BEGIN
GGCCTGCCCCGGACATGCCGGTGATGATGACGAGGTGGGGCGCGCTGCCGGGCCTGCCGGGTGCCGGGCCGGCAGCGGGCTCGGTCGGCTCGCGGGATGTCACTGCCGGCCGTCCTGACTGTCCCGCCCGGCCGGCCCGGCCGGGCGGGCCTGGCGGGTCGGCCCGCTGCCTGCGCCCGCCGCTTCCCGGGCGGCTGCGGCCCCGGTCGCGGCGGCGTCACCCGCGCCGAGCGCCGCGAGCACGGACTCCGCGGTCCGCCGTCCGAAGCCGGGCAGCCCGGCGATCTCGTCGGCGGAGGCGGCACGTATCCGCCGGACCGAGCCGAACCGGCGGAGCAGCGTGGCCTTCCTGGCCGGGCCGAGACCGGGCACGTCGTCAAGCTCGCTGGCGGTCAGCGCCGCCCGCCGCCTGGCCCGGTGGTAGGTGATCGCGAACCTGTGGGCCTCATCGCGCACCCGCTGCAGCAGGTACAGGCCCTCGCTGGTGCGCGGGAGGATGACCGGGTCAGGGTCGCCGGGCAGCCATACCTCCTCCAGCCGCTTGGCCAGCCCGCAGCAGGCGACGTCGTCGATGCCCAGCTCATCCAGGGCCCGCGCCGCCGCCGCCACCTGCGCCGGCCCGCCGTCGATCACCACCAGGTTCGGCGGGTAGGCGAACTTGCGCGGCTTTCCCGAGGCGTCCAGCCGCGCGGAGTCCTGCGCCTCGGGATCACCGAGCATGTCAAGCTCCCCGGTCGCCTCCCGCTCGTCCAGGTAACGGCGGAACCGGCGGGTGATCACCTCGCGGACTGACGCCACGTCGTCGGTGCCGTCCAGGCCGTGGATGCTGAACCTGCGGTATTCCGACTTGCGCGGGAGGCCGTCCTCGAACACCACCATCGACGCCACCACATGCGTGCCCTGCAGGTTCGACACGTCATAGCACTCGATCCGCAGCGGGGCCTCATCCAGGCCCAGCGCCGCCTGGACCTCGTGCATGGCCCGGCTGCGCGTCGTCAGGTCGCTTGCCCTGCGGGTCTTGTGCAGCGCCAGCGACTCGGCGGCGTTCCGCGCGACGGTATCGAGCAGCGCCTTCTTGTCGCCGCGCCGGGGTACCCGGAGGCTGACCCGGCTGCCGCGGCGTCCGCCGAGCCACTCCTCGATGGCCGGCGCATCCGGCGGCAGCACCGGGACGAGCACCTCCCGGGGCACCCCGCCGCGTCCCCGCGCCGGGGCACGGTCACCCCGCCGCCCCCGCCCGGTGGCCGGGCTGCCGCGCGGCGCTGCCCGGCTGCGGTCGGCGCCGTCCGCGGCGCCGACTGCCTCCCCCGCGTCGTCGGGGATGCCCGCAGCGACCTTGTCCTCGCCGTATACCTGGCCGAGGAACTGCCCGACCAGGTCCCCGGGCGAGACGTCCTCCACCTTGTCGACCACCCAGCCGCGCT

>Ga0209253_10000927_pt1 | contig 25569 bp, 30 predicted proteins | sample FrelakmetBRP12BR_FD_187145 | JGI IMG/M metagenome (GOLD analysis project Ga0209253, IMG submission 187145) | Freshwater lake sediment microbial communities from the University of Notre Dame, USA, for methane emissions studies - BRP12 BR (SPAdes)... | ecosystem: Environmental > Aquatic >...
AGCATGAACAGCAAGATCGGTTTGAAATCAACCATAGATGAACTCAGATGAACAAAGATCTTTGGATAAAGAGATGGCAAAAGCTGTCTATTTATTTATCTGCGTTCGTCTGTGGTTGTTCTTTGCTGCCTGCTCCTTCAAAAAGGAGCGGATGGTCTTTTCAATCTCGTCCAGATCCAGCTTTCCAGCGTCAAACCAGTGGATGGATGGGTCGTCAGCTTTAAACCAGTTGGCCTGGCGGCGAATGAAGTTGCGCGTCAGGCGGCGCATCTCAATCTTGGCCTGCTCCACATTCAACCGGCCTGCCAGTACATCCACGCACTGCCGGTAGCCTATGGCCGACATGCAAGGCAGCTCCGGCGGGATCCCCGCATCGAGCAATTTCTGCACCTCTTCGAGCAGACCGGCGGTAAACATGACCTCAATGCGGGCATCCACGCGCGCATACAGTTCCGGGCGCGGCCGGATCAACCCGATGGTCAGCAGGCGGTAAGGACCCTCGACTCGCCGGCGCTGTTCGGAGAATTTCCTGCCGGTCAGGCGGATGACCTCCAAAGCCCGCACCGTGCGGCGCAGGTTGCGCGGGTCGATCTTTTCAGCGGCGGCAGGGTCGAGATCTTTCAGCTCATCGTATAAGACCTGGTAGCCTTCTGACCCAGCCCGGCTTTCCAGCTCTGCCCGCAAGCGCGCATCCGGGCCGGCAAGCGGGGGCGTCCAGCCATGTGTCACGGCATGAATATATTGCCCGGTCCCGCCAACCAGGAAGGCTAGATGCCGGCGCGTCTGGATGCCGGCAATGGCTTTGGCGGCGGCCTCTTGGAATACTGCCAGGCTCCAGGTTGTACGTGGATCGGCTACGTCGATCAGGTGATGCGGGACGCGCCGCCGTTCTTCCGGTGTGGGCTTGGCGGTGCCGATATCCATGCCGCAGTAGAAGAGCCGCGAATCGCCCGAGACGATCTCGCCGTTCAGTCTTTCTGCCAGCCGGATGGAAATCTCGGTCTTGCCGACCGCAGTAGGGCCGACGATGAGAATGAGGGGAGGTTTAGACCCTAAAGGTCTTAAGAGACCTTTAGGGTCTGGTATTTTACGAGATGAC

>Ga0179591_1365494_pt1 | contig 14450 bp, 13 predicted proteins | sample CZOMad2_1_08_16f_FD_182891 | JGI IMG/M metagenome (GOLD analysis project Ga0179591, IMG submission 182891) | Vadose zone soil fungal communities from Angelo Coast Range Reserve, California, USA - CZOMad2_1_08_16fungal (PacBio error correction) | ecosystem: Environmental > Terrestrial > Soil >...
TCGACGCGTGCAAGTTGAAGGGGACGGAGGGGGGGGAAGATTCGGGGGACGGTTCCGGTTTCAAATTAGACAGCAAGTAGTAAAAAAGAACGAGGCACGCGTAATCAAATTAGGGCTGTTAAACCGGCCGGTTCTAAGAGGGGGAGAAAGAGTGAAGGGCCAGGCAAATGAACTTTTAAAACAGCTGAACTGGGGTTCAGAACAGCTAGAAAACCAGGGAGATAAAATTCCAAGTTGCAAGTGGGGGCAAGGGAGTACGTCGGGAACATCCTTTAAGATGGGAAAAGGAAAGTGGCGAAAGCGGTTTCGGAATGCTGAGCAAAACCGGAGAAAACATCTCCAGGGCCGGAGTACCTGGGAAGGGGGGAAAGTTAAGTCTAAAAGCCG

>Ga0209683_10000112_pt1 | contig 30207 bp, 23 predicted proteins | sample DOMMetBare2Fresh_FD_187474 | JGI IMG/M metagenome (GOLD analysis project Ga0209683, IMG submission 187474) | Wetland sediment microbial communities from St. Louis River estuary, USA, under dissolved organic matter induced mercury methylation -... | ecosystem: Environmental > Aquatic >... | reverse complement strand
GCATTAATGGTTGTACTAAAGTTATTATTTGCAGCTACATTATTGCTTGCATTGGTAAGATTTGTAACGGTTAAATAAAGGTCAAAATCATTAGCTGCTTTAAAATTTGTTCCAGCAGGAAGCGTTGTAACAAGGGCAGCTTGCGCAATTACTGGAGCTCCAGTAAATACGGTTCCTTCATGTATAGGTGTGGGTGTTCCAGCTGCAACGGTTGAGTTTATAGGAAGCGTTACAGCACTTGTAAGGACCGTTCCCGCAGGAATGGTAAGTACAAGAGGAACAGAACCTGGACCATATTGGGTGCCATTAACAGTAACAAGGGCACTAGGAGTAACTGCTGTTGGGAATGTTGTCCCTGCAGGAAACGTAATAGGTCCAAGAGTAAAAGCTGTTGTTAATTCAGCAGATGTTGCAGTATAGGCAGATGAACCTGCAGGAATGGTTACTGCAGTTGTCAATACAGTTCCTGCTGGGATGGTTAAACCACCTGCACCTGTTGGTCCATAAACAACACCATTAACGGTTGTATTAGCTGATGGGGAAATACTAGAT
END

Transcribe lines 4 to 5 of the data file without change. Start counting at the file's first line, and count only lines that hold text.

>Ga0179591_1365494_pt1 | contig 14450 bp, 13 predicted proteins | sample CZOMad2_1_08_16f_FD_182891 | JGI IMG/M metagenome (GOLD analysis project Ga0179591, IMG submission 182891) | Vadose zone soil fungal communities from Angelo Coast Range Reserve, California, USA - CZOMad2_1_08_16fungal (PacBio error correction) | ecosystem: Environmental > Terrestrial > Soil >...
TCGACGCGTGCAAGTTGAAGGGGACGGAGGGGGGGGAAGATTCGGGGGACGGTTCCGGTTTCAAATTAGACAGCAAGTAGTAAAAAAGAACGAGGCACGCGTAATCAAATTAGGGCTGTTAAACCGGCCGGTTCTAAGAGGGGGAGAAAGAGTGAAGGGCCAGGCAAATGAACTTTTAAAACAGCTGAACTGGGGTTCAGAACAGCTAGAAAACCAGGGAGATAAAATTCCAAGTTGCAAGTGGGGGCAAGGGAGTACGTCGGGAACATCCTTTAAGATGGGAAAAGGAAAGTGGCGAAAGCGGTTTCGGAATGCTGAGCAAAACCGGAGAAAACATCTCCAGGGCCGGAGTACCTGGGAAGGGGGGAAAGTTAAGTCTAAAAGCCG